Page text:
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Gov gives up
"I think it is pretty dead. The legislators themselves could resurrect it. ... There is nothing new you can put forward."|
About splitting the state school board
But the bill failed as the state Legislature opted to change the school funding formula and give more authority to individual school principals.
Lingle now says her ideas on education helped to set the Legislature on course to reform school funding. "The focus on public education has brought about what will be a major change in how education funding comes about, through the weighted student formula," Lingle said.
Lingle met individually with reporters yesterday to give a review of her first two years as the first Republican governor elected in Hawaii since statehood.
Asked if she would again bring up the issue of school boards, Lingle said, "No."
"I think it is pretty dead. The legislators themselves could resurrect it. ... There is nothing new you can put forward," Lingle said.
She called her performance productive, saying she was proudest of playing a part in helping to jump-start Hawaii's economy, increasing the number of poor children who could get medical insurance and improving trust in government.
"We opened up how judges are selected, and we broke the link between campaign contributions and contractors," Lingle said.
Others, however, said Lingle has accomplished little except give her blessing to Democratic legislation.
"When it comes to substance, I believe it was the Legislature that came up with a lot," Sen. Robert Bunda, Senate president, said.
"To tell you the truth, I don't think any of those issues (that Lingle claimed) are very substantive at all.
"She takes credit for a lot of things that the Democrats have come up with in the past, such as stopping animal quarantine and restoring the Wahiawa Freshwater Park," said Bunda (Wahiawa-Pupukea).
"The drug bill was a legislatively driven initiative, and all she did was get some federal grant money and then decide to call it her own program," Bunda added.
Lingle had said her administration had implemented a "drug-control strategy that set up an integrated, statewide approach to illegal drug use and underage drinking."
Another legislative leader, Sen. Colleen Hanabusa, said Lingle ran into trouble with the Legislature previously when she tried to politicize her programs.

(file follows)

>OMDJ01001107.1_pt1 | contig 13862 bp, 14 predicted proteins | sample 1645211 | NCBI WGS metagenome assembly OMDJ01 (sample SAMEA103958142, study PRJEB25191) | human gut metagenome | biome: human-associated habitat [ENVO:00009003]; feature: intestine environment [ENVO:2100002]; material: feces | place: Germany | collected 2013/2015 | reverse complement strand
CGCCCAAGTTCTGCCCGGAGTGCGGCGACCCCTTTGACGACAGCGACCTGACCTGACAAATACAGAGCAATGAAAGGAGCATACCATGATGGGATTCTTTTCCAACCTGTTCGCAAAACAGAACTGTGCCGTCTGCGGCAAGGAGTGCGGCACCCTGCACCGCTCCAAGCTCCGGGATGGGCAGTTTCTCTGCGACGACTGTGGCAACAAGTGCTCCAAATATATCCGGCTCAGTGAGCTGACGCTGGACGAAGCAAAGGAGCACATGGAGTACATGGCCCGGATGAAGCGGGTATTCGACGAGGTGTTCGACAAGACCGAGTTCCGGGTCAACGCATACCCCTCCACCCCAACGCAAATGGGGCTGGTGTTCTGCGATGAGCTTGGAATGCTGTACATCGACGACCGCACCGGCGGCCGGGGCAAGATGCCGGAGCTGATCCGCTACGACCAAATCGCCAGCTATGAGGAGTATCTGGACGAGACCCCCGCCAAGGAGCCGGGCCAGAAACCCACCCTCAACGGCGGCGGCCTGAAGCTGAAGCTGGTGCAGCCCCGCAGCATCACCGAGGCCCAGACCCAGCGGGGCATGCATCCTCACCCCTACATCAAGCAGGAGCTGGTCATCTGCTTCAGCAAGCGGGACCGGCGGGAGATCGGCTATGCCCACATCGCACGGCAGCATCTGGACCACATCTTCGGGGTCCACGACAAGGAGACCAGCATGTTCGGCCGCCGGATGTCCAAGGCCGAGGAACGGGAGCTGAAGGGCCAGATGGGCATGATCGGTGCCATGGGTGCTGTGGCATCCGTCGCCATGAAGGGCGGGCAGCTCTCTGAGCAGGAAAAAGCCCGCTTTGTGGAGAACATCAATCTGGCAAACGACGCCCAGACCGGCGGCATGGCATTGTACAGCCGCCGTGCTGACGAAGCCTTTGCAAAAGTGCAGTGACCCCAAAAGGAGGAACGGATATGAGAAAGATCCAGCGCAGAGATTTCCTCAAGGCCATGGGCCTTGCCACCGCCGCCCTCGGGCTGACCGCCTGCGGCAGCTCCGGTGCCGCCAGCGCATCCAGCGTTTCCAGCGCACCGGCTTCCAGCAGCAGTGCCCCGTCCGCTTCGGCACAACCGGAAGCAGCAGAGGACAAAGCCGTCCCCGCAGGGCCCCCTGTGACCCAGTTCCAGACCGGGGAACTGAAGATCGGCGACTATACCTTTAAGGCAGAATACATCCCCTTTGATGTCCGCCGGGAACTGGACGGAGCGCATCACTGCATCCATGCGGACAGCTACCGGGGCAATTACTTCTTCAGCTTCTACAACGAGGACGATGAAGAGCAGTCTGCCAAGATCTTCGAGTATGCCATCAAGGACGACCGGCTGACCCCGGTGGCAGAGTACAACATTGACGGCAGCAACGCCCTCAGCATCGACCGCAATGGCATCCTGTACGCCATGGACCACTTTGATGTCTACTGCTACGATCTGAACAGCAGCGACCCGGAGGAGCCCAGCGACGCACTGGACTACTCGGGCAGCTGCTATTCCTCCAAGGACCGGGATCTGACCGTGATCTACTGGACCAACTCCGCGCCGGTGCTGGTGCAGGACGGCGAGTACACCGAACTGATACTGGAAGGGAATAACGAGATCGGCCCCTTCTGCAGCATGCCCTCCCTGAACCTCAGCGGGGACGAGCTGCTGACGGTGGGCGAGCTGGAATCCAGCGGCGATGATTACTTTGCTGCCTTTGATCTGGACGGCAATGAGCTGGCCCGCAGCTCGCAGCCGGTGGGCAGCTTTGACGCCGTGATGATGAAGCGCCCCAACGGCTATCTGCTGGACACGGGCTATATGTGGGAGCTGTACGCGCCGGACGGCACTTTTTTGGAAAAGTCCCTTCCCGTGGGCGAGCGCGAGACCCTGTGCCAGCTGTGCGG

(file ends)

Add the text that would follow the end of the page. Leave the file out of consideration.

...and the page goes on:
"The secret is to not politicize it or make it a partisan issue," advised Hanabusa (D, Nanakuli-Makua).
"When we are able to set aside our partisan views, we were able to move together, but if the issue is defined as political, then you are going to have problems," Hanabusa said.
The Legislature is dominated by a combined 61-to-15 Democratic majority.
Yesterday, Lingle said that despite being from the minority political party, she expects to accomplish much next year.
"We will have a fully developed education plan that will focus on early education, charter schools and the university," Lingle said.
"We will have some exciting proposals that I think will have broad support from the Legislature and the community as well," Lingle said.
Lingle said she thought her administration will have a "great relationship" with the legislators next year.
"I am looking forward to it. They are well aware of the approval I have with the community. I have already had calls from the new legislators who want to come up and meet, and I think that is a good sign," Lingle said.
"I'm excited and ready to go," Lingle said.
Bunda, however, was critical of Lingle's dealings with the Legislature during her first two years.
"I would characterize it as difficult. It has been a relationship of not meeting with one another. She hasn't been around here, and we don't necessarily go up there (to her fifth-floor office) a lot.
"Whenever we need information from the administration, it is not really forthcoming," Bunda complained.
Some of the major accomplishments Gov. Linda Lingle said have happened during her first two years in office:
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